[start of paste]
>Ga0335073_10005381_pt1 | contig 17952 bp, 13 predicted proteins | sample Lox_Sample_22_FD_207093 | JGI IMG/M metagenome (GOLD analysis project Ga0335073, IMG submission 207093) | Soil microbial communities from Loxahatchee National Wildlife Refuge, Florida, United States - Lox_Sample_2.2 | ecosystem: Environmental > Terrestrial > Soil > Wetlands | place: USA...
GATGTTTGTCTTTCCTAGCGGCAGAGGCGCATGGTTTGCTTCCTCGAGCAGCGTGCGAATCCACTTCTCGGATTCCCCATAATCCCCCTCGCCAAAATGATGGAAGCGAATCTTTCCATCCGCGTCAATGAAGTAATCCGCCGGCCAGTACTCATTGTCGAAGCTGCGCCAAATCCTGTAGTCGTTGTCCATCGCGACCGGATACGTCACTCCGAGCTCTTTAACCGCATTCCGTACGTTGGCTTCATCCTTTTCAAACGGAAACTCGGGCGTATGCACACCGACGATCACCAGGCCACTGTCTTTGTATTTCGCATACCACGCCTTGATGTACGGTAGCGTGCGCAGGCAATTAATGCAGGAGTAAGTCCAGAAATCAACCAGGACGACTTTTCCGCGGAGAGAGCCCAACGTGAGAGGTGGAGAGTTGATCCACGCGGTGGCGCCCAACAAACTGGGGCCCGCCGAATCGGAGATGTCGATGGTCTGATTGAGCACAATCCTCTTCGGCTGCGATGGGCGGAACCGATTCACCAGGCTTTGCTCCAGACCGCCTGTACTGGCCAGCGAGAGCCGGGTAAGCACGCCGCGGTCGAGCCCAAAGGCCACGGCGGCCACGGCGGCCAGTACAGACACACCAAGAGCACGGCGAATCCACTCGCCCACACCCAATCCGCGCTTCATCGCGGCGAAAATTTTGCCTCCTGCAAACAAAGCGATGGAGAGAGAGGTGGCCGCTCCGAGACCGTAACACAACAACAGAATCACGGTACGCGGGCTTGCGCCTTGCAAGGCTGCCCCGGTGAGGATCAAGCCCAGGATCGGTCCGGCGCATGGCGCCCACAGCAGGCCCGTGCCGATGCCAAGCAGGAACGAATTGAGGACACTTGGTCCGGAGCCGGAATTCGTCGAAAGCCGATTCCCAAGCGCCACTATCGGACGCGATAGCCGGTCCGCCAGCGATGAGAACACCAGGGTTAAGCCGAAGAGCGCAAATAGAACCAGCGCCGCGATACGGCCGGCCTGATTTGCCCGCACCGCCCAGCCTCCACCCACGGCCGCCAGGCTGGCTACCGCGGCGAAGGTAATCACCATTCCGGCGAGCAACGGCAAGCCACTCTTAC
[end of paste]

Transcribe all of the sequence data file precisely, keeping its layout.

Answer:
>Ga0335073_10005381_pt1 | contig 17952 bp, 13 predicted proteins | sample Lox_Sample_22_FD_207093 | JGI IMG/M metagenome (GOLD analysis project Ga0335073, IMG submission 207093) | Soil microbial communities from Loxahatchee National Wildlife Refuge, Florida, United States - Lox_Sample_2.2 | ecosystem: Environmental > Terrestrial > Soil > Wetlands | place: USA...
GATGTTTGTCTTTCCTAGCGGCAGAGGCGCATGGTTTGCTTCCTCGAGCAGCGTGCGAATCCACTTCTCGGATTCCCCATAATCCCCCTCGCCAAAATGATGGAAGCGAATCTTTCCATCCGCGTCAATGAAGTAATCCGCCGGCCAGTACTCATTGTCGAAGCTGCGCCAAATCCTGTAGTCGTTGTCCATCGCGACCGGATACGTCACTCCGAGCTCTTTAACCGCATTCCGTACGTTGGCTTCATCCTTTTCAAACGGAAACTCGGGCGTATGCACACCGACGATCACCAGGCCACTGTCTTTGTATTTCGCATACCACGCCTTGATGTACGGTAGCGTGCGCAGGCAATTAATGCAGGAGTAAGTCCAGAAATCAACCAGGACGACTTTTCCGCGGAGAGAGCCCAACGTGAGAGGTGGAGAGTTGATCCACGCGGTGGCGCCCAACAAACTGGGGCCCGCCGAATCGGAGATGTCGATGGTCTGATTGAGCACAATCCTCTTCGGCTGCGATGGGCGGAACCGATTCACCAGGCTTTGCTCCAGACCGCCTGTACTGGCCAGCGAGAGCCGGGTAAGCACGCCGCGGTCGAGCCCAAAGGCCACGGCGGCCACGGCGGCCAGTACAGACACACCAAGAGCACGGCGAATCCACTCGCCCACACCCAATCCGCGCTTCATCGCGGCGAAAATTTTGCCTCCTGCAAACAAAGCGATGGAGAGAGAGGTGGCCGCTCCGAGACCGTAACACAACAACAGAATCACGGTACGCGGGCTTGCGCCTTGCAAGGCTGCCCCGGTGAGGATCAAGCCCAGGATCGGTCCGGCGCATGGCGCCCACAGCAGGCCCGTGCCGATGCCAAGCAGGAACGAATTGAGGACACTTGGTCCGGAGCCGGAATTCGTCGAAAGCCGATTCCCAAGCGCCACTATCGGACGCGATAGCCGGTCCGCCAGCGATGAGAACACCAGGGTTAAGCCGAAGAGCGCAAATAGAACCAGCGCCGCGATACGGCCGGCCTGATTTGCCCGCACCGCCCAGCCTCCACCCACGGCCGCCAGGCTGGCTACCGCGGCGAAGGTAATCACCATTCCGGCGAGCAACGGCAAGCCACTCTTAC